Design Optimization and Health Monitoring for Multi-Directional Composite Flywheel Energy Storage Systems
Type of DegreeDissertation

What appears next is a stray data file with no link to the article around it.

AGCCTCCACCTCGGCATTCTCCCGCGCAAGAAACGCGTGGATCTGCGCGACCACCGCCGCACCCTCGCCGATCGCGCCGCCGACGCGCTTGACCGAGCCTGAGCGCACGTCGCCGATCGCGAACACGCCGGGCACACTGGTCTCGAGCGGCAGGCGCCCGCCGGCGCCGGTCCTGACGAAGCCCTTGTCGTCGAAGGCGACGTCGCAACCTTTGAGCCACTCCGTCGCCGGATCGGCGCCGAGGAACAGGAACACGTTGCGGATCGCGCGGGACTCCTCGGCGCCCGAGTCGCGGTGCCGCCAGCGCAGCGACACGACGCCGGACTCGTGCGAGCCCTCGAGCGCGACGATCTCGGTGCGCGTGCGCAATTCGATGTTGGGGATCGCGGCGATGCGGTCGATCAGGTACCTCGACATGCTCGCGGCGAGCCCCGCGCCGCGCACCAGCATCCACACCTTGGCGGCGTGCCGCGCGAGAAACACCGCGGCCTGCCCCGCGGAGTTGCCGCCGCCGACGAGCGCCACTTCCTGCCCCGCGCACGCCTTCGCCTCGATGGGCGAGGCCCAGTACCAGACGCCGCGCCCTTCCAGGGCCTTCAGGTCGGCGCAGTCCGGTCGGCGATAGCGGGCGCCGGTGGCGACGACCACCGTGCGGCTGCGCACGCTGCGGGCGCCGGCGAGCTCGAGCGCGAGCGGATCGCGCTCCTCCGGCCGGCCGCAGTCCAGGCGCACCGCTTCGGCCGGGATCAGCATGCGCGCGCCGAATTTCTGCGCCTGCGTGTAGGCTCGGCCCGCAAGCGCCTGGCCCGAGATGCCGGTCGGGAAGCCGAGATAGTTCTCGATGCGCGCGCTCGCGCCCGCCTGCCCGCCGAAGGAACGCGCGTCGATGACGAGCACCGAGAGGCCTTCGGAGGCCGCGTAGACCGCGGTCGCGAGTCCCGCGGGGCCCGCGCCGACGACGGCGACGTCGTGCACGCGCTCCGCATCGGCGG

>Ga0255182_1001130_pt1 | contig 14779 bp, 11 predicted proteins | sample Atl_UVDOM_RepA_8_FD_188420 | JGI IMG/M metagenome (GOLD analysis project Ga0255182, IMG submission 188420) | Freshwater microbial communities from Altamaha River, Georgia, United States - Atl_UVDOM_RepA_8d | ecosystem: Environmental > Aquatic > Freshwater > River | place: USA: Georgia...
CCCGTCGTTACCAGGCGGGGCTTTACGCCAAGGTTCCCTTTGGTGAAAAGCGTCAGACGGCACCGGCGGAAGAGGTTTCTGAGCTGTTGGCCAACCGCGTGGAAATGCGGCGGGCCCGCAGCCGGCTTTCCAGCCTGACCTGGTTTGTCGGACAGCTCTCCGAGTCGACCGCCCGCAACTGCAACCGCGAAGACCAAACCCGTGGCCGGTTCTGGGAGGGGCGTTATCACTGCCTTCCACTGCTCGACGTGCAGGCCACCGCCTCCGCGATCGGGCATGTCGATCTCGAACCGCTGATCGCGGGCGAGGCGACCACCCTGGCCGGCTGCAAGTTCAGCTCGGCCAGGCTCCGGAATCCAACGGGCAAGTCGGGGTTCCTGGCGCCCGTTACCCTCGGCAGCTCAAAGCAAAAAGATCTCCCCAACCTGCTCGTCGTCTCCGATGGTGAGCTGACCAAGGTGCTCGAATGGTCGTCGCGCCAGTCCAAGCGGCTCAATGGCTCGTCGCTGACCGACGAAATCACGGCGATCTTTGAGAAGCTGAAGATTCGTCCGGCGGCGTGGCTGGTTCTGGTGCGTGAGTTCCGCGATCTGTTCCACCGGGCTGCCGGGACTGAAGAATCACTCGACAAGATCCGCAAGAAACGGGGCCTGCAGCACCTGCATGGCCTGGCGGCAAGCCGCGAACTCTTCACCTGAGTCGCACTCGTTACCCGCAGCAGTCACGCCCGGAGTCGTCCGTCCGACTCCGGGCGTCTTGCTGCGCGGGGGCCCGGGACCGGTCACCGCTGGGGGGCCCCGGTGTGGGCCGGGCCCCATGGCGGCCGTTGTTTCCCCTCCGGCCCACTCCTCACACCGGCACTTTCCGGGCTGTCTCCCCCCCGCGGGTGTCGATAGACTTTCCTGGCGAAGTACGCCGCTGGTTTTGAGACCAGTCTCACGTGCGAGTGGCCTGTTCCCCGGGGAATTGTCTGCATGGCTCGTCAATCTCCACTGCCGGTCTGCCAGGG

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Flywheels are used to store kinetic energy through the rotation of an inertial mass, which usually rotates at very high speeds. Generally, that energy can be extracted (using a motor-generator system) in the form of electricity. For space applications, where most advanced designs are used, weight is a major consideration. Storing as much energy as possible in as little mass as possible is a fundamental requirement for such systems. Rotational speeds for certain designs may exceed 60,000 RPM, which introduce very high stress levels into the hub and rim. Failure of the structure can result in an almost explosive disintegration, which can prove deadly to anyone in the vicinity of such a disaster. Accordingly, two major and often contradictory challenges in flywheel design are improved energy storage density and operational safety. In order to address these challenges, a new approach to strengthen rotating structures with additional reinforcement in the radial direction, along with the typical hoop direction reinforcement, which is called multi-direction composites (MDC), has been developed. This work explores basic issues of safety and energy storage density with specific application to the MDC approach. Specifically, the goals of this research effort were to: ·Develop a methodology to optimize the design, based upon maximizing the energy storing density (ESD) of the complete flywheel system (including shaft, hub, and rim). ·Design and evaluate a prototype configuration consisting of a steel shaft, a multiple-layer domed hub and a multi-directional composite rim. ·Develop and evaluate a health monitoring methodology for such systems based upon variations in imbalance level. ·Investigate the application of the Gabor analysis technique, a joint time-frequency method, as a vibration analysis tool for crack identification. ·Investigate the natural frequency variations due to the presence of the cracks in a composite disk rotor system, both experimentally and numerically.